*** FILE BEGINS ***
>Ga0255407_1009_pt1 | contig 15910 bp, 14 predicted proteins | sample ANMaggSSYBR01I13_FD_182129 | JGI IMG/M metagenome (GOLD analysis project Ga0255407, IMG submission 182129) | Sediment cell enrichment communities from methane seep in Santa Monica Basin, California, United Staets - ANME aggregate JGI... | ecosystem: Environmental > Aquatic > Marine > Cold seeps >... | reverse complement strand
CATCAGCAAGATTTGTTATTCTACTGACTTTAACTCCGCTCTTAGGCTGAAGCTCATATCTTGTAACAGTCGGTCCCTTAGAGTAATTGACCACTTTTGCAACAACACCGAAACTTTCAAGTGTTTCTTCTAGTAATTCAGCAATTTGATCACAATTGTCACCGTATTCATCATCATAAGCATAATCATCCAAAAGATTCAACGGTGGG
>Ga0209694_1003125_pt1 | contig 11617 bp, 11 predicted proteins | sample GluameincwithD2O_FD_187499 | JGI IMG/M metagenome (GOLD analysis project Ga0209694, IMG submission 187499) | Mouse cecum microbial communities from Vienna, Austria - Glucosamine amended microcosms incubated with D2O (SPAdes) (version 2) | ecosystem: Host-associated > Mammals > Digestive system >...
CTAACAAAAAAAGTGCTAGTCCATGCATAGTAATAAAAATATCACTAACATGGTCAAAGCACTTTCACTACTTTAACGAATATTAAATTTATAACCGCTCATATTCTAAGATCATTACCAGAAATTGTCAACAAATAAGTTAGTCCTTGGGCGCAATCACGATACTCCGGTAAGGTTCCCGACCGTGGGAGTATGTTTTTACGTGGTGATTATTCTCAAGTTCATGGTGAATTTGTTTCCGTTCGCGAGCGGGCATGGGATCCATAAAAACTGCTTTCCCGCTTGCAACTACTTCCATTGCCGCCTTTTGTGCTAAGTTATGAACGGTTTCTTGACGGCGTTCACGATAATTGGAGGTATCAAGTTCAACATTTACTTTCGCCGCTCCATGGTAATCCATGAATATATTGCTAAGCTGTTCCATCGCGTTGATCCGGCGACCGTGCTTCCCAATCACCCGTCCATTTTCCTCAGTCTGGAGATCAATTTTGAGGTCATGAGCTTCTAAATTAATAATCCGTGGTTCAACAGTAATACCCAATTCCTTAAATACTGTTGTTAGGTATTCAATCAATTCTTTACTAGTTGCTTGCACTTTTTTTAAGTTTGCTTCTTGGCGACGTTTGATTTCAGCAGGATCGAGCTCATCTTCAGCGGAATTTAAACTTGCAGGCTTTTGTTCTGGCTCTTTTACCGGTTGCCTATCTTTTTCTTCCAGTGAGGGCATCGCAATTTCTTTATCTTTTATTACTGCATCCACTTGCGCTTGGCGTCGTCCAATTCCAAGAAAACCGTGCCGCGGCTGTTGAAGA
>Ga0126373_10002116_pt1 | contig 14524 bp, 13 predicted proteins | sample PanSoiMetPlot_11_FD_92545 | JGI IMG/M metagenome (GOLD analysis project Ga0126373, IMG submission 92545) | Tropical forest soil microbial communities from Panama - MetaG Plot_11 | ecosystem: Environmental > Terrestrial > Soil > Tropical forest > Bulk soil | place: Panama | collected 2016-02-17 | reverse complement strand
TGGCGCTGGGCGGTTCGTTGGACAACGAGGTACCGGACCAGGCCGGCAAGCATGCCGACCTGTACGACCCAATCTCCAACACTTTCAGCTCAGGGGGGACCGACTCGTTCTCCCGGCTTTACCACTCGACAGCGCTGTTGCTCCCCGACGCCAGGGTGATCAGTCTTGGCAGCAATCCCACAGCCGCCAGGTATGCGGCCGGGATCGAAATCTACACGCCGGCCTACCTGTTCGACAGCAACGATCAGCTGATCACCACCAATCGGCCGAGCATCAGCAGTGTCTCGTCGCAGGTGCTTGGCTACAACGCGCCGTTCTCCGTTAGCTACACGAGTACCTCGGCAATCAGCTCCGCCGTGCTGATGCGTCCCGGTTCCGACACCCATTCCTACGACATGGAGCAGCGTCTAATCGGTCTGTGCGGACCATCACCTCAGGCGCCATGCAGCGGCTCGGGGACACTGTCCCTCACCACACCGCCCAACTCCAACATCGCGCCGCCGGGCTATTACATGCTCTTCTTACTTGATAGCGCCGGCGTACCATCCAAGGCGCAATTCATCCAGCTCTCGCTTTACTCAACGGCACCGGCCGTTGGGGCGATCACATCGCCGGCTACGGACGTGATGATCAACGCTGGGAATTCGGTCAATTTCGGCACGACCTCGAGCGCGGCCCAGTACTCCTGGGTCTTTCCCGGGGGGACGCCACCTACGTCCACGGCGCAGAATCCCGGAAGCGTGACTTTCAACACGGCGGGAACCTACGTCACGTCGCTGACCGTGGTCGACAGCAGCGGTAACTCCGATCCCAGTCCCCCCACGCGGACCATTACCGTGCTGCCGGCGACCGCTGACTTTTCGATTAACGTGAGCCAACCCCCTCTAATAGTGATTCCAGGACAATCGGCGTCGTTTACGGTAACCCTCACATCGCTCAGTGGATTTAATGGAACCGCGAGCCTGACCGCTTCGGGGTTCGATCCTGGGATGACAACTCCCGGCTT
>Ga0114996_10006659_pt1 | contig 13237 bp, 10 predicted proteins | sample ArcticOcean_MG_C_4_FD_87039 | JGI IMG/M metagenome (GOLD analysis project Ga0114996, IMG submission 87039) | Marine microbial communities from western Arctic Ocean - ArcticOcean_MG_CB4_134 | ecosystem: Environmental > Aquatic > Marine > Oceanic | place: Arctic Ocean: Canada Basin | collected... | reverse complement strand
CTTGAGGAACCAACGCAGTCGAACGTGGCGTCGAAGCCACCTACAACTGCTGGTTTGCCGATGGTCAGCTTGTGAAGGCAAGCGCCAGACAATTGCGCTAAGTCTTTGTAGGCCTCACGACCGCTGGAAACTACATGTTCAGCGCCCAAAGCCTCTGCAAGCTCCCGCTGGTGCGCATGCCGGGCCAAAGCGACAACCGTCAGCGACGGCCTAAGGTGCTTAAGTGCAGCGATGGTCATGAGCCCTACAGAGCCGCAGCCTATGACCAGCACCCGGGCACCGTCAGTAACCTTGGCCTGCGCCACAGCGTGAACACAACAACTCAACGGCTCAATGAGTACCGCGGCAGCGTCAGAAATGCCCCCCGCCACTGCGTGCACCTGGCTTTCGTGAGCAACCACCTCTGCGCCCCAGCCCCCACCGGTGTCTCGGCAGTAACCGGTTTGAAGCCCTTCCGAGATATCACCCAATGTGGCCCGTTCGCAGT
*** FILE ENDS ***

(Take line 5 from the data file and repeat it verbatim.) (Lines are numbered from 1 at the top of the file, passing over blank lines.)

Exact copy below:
>Ga0126373_10002116_pt1 | contig 14524 bp, 13 predicted proteins | sample PanSoiMetPlot_11_FD_92545 | JGI IMG/M metagenome (GOLD analysis project Ga0126373, IMG submission 92545) | Tropical forest soil microbial communities from Panama - MetaG Plot_11 | ecosystem: Environmental > Terrestrial > Soil > Tropical forest > Bulk soil | place: Panama | collected 2016-02-17 | reverse complement strand